May 15, 2013 | 2
Kiwi are flightless, nocturnal birds that are native to New Zealand. There are five recognised species of kiwi, and with 400 remaining individuals, the rarest is the critically endangered Rowi (Apteryx rowi) of New Zealand’s Okarito forest. The second rarest species is the little spotted kiwi (Apteryx owenii), which has been spread over several of New Zealand’s smaller islands since becoming extinct on the mainland more than 30 years ago. The species’ steady increase from just five individuals to around 1,600 is considered so impressive, they’re the only species of kiwi not currently classified as threatened, despite how rare they are. But a new study investigating their genetic diversity has revealed that the little spotted kiwi may be in more danger than we thought.
With a length of 35 to 45 cm in males, and weighing little more than a kilogram, the little spotted kiwi is the smallest species of kiwi. It owes the second half of its name to its shaggy, mottled grey and white feathers. While their wings are negligible, they are fast runners, and they use their powerful legs and claws to defend themselves. Adults typically form monogamous pairs that can last for decades, during which time they’ll usually produce one or two chicks per year. Very little is known about the species, including at what age they become sexually mature, but it’s thought that they can live to be 100 years old.
The little spotted kiwi was once widespread on the North and South Islands that make up the mainland of New Zealand, but introduced predators such as cats, dogs and stoats, a reduced habitat and an enormous skin trade saw them decline rapidly in numbers, disappearing altogether from the North Island by 1900. During the 1980s, the little spotted kiwi was declared extinct on the South Island too. Fortunately, two populations existed on the nearby D’Urville and Kapiti Islands. D’Urville and Kapiti sit about 75 km apart on opposite sides of Cook Strait, which separates the North and South Islands, and D’Urville is about 500 m from the South Island while Kapiti sits 5 km from the North Island.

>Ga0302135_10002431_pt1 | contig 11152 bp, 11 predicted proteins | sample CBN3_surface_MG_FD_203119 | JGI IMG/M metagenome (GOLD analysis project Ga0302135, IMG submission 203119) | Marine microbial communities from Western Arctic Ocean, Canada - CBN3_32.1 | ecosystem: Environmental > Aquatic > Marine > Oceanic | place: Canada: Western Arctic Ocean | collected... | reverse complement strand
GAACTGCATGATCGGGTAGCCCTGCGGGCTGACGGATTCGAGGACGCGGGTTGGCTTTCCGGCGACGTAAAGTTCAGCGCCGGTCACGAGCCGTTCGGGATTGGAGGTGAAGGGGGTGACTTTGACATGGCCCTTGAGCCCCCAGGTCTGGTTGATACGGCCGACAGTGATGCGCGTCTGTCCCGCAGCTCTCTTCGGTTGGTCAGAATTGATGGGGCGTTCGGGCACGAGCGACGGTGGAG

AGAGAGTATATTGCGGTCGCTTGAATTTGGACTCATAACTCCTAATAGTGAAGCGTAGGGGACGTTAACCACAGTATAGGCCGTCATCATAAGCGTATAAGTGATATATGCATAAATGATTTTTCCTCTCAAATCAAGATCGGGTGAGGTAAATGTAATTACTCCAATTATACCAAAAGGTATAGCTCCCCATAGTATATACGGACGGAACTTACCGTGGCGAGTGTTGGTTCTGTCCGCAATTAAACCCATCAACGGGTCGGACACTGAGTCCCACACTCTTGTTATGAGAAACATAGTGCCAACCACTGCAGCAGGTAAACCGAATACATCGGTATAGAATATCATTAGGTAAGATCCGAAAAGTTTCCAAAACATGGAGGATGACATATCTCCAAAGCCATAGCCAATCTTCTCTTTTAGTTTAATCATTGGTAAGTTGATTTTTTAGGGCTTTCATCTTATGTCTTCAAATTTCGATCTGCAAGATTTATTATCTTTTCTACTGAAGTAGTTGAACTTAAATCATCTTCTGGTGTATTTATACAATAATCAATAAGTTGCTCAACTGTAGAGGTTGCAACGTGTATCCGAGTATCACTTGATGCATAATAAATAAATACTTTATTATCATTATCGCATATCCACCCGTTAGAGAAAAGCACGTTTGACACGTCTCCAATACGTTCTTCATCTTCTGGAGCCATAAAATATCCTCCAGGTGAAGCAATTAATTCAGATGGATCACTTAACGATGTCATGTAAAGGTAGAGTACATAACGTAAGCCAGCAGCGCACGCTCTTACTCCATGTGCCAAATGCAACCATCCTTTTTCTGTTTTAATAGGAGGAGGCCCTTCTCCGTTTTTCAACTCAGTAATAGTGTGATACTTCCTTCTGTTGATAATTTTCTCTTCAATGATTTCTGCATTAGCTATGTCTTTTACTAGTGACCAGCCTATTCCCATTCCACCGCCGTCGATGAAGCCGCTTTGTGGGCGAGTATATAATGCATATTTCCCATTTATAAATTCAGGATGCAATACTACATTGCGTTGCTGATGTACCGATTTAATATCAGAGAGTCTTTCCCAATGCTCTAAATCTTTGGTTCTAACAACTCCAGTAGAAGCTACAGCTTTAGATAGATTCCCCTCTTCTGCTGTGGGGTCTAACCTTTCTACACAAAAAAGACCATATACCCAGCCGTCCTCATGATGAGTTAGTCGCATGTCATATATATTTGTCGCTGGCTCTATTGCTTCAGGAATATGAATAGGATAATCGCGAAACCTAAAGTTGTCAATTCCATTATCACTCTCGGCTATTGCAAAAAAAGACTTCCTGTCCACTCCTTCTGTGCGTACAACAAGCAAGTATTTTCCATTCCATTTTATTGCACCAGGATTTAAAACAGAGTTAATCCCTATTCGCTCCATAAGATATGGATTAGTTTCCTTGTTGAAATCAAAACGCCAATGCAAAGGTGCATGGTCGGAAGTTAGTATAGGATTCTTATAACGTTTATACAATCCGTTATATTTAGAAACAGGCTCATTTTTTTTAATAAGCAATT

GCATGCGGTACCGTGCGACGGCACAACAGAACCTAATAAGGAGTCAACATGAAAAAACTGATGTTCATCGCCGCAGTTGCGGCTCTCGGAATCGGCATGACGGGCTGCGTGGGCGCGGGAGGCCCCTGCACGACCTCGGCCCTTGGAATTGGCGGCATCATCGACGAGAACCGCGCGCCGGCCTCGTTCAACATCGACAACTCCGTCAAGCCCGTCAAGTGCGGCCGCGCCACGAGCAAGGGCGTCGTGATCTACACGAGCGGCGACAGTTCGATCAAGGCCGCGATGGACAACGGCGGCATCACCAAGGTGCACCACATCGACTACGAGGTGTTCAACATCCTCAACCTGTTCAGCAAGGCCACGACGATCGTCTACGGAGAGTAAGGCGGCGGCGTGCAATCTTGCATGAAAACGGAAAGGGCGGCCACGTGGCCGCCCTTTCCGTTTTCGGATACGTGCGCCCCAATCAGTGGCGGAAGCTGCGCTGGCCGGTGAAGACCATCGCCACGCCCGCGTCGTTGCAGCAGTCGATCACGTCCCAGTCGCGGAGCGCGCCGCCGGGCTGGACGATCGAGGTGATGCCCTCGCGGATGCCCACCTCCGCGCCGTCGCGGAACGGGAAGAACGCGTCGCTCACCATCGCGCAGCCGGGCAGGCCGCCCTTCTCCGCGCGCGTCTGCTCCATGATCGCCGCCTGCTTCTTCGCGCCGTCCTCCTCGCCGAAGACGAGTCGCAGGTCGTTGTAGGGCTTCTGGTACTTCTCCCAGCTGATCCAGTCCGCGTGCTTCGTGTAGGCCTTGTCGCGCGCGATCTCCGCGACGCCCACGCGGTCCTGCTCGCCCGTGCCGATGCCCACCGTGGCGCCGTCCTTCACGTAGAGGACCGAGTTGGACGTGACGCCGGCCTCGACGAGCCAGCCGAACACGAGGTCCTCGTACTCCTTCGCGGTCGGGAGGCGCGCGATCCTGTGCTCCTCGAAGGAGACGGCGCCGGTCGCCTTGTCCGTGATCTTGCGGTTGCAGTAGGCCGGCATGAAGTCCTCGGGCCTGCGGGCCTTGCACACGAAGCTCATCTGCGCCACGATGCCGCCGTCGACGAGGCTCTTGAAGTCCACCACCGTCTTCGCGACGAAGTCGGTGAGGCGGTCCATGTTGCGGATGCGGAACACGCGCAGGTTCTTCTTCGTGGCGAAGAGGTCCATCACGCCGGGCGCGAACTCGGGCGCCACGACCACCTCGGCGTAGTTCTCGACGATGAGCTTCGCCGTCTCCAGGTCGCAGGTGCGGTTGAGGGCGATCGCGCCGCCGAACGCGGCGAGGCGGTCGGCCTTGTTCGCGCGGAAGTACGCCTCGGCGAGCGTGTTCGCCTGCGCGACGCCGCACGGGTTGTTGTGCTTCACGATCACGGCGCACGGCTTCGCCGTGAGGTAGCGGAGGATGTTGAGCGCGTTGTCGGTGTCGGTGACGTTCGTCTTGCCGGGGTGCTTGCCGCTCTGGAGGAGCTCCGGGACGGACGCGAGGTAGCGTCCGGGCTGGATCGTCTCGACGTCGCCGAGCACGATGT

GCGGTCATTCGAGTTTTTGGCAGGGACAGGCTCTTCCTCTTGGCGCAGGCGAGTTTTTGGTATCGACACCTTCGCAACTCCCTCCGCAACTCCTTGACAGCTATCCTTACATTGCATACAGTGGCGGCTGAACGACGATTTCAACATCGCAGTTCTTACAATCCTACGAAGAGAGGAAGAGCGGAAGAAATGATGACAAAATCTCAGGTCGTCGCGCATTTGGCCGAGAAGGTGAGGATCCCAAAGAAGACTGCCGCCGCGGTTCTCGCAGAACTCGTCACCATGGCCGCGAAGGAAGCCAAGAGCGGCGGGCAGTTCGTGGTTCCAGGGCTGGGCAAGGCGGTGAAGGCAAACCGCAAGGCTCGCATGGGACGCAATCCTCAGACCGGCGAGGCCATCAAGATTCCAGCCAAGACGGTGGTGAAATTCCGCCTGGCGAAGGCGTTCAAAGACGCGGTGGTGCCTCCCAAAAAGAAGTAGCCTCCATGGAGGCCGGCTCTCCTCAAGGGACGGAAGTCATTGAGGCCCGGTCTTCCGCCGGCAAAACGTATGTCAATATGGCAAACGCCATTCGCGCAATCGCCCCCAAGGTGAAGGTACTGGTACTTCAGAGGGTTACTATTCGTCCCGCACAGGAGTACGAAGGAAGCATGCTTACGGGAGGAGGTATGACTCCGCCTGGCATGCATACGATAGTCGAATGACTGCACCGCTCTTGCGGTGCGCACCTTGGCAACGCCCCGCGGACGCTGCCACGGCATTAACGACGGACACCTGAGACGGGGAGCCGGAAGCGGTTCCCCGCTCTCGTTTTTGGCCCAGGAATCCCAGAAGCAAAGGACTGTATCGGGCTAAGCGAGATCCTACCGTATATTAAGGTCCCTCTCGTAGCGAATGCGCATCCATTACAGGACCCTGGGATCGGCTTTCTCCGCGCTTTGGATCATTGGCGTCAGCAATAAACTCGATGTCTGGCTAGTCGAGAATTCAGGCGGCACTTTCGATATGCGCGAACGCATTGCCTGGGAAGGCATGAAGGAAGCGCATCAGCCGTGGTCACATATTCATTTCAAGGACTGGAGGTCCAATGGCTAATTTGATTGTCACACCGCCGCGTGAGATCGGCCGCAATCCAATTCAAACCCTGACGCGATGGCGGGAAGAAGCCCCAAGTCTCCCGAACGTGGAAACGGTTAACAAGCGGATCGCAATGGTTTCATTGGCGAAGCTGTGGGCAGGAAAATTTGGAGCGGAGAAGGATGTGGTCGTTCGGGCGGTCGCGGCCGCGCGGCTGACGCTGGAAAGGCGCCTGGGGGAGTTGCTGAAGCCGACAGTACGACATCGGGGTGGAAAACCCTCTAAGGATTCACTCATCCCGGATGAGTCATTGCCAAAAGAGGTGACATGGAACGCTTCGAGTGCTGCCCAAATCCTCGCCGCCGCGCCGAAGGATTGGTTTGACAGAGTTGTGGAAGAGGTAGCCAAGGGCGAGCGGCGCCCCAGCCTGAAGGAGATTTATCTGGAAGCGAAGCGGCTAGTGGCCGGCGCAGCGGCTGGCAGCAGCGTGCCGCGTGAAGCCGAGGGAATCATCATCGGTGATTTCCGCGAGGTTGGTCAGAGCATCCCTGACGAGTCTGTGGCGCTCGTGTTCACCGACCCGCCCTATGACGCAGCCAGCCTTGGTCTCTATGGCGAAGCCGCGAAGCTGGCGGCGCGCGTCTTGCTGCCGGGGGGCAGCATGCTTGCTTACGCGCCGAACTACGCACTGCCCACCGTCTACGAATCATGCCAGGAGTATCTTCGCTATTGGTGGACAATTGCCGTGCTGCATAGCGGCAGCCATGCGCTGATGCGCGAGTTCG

Historical records suggest that in October 1912, five little spotted kiwis were introduced to Kapiti Island from the South Island’s Jackson Bay as part of a conservation management program. No other little spotted kiwi have been moved to Kapiti since, but they managed to breed themselves out of a severe genetic bottleneck situation, which describes a sharp reduction in population size, into the species’ biggest population, with around 1,200 individuals today.
While the original D’Urville population went extinct by the early 1980s, the last-known female and male were moved to the predator-free sanctuary of Long Island, which is part a series of drowned valleys poking up out of the Pacific Ocean near New Zealand’s South Island, known as the Marlborough Sounds. Two males from Kapiti were also moved to Long Island, and a Kapiti female joined them in 1989. The Long island population now stands at about 50 individuals. Around the same time, groups of 12 to 40 little spotted kiwi were transported from Kapiti Island to six other predator-free island sanctuaries around New Zealand in an effort to safeguard the species. All populations have been experiencing positive population growth to this day.
Because the Long Island little spotted kiwi population was founded by individuals from both Kapiti Island and D’Urville Island, it was hoped that it harboured the most genetic diversity, and hence the most value for the future of the species. A team led by Kristina Ramstad, a geneticist from the Allan Wilson Centre for Molecular Ecology and Evolution at New Zealand’s Victoria University of Wellington, and Rogan Colbourne and Hugh Robertson from the Department of Conservation at New Zealand’s Research and Development Group, ran a genetic survey on little spotted kiwi from four populations on the Kapiti, Long, Tiritiri Matangi and Red Mercury Islands. “There were all these ideas floating around about what the genetic diversity of the little spotted kiwi would look like, but it had never been measured at all,” says Ramstad. “In the meantime, there was this concern that they probably have low diversity, and we need to find the D’Urville Island offspring and move them.”